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  • 556157?s=100

    thanks for your reply, Andrew
    I added an extra line in the rules for this

  • Profile pic

    This could just be me, but I was somewhat confused by the description. It could be more clear that the goal is the next size pandigital numbers greater than offset. Perhaps that was obvious to others and I was just being dense!

    Anyways, fun problem!

  • 556157?s=100

    You're absolutely right, (I messed up the numbers myself)
    Should be better now

    thanks

  • 7867810?s=100
    Returned price doesn't match expected value.
    

    It does not help to debug
    Please use assertEquals([message ,]expected, actual) instead of assertTrue...

  • 7867810?s=100

    Ah, that's a lot easier to understand, i misunderstood that you is a shop owner or some that buys from suppilers and sells to demands...
    From the desc there is

    using 14.84 would give following results
    supply sequence [ [750, 14.75], [650, 14.84], [850, 14.85] ]
    and a revenue of 14.84 * 250 = 3710
    

    Shouldn't it be a revenue of 14.84 * 0 = 0
    Because the second buyer does'nt go over 14.50?

  • 556157?s=100

    I extended the initial example in the kata with the same explanation to clarify.

    thanks

  • 556157?s=100

    Hi,

    Those details are described in the rules.
    The crucial part is following:
    The demand is filled in the same sequence as set in the challenge (from left to right), the supply is used up from lowest price to highest.
    The capacity of the supplier with the lowest price is used up for all demands, before the next is consumed.

    Let's say you set a price of 19.19.
    In the example this means first 2000 pieces are consumed from supplier with price 16.00.

    After fulfilling supplier 1, following demand is remaining:
    [ [100, 23.10], [888, 19.19], [3000, 11.8] ]

    This is all consumed from the second supplier who has a capacity of 5000.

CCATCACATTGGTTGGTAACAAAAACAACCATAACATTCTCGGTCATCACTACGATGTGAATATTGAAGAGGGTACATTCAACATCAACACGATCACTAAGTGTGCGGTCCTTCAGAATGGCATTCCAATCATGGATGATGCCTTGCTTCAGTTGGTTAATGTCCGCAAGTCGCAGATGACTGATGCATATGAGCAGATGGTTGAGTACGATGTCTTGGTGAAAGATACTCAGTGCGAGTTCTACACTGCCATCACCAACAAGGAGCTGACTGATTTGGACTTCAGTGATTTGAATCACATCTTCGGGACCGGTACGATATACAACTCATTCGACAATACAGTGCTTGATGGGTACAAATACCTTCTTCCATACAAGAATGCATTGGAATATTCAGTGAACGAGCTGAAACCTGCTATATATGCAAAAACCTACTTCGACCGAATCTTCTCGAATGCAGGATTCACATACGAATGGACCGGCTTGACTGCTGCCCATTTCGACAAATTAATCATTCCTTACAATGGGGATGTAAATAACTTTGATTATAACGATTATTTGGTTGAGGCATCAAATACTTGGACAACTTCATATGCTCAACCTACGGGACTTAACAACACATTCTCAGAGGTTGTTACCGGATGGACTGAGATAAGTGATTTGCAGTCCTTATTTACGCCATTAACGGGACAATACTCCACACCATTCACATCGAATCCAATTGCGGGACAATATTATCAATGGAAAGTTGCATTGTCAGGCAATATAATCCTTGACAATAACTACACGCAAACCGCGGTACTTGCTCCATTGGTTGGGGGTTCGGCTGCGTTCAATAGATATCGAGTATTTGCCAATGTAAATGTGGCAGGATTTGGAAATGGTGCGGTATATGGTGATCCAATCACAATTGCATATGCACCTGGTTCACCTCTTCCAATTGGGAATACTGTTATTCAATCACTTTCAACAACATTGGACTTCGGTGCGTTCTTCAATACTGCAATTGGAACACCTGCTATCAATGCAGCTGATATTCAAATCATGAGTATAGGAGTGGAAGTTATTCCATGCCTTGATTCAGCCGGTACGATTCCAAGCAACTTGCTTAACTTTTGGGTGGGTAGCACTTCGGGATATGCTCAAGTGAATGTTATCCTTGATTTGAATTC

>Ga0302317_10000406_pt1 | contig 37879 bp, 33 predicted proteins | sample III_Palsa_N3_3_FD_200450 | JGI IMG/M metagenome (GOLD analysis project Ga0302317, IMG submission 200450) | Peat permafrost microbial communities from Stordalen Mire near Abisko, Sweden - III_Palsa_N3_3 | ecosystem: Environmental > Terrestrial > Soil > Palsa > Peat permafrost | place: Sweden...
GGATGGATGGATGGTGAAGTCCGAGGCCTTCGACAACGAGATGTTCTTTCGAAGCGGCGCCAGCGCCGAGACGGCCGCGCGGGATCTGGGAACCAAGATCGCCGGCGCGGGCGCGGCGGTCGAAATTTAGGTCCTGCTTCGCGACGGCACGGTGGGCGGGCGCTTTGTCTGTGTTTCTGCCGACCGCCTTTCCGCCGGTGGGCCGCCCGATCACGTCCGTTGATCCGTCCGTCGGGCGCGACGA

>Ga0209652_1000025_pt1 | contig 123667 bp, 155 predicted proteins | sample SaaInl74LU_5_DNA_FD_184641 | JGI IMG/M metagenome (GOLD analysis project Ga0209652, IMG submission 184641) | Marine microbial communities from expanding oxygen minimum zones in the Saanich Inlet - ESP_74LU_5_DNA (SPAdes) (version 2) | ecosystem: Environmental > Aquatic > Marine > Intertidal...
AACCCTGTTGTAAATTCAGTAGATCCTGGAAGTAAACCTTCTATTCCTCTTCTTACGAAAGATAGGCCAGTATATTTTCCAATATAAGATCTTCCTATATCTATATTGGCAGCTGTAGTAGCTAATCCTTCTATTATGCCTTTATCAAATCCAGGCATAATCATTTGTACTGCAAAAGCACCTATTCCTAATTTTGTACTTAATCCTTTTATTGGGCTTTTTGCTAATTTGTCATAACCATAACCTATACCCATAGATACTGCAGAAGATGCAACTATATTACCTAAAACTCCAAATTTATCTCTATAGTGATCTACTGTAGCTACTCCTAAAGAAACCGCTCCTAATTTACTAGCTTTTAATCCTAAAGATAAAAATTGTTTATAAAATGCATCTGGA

So if your price is 19.19 then no demand is left to fullfull.

    Also the way you calculate your revenue is wrong.
    It is the amount of your capacity sold for the price you set.
    For 16.99 your revenue is 500 * 16.99 because all can be sold in that case.
    For 19.19 your revenue is 0 * 19.19 because nobody want to buy from you.

    Does that help?

  • 7867810?s=100

    More detail is required on examples in the desc.
    Like this one

    Example 1 - supply > demand
    + demand = [ [1100, 25.13], [1000, 23.10], [888, 19.19], [3000, 11.8] ]
    + supply = [ [5000, 17], [2000, 16] ]
    + capacity = 500
    + => optimal price = 16.99
    

    So i guess

    revenue = (16.99 - 16) * min(1100,500) + (16.99 - 16) * min(1000,500) + (16.99 - 16) * min(888,500)
            = 0.99 * 500 + 0.99 * 500 + 0.99 * 500 = 1485
    

    Then why cant we set price at like 19.19, then we get

    revenue = (19.19 - 16) * min(1100,500) + (19.19 - 16) * min(1000,500) + (19.19 - 16) * min(888,500)
            = 4785
    
  • 556157?s=100

    you're right
    I will remove it

  • 556157?s=100

    ok thanks, this is fixed

  • 556157?s=100

    you're right, is fixed now thanks

  • 14909989?s=100
  • 7867810?s=100

    Sample Tests expect wrong results

    BigInteger.valueOf(3), BigInteger.valueOf(4)), new BigInteger[]{BigInteger.valueOf(2), BigInteger.valueOf(4), BigInteger.valueOf(32)}
    
    3/4 != 1/2 + 1/4 + 1/32
    
    BigInteger.valueOf(4), BigInteger.valueOf(6)), new BigInteger[]{BigInteger.valueOf(2), BigInteger.valueOf(6), BigInteger.valueOf(72)}
    
    4/6 != 1/2 + 1/6 + 1/72
    
    
  • 7867810?s=100

    Tests expect BigInteger[] but initial code is public static List<BigInteger>

  • 556157?s=100

    Hi,

    Ok thanks
    I'll add some addititional random tests.

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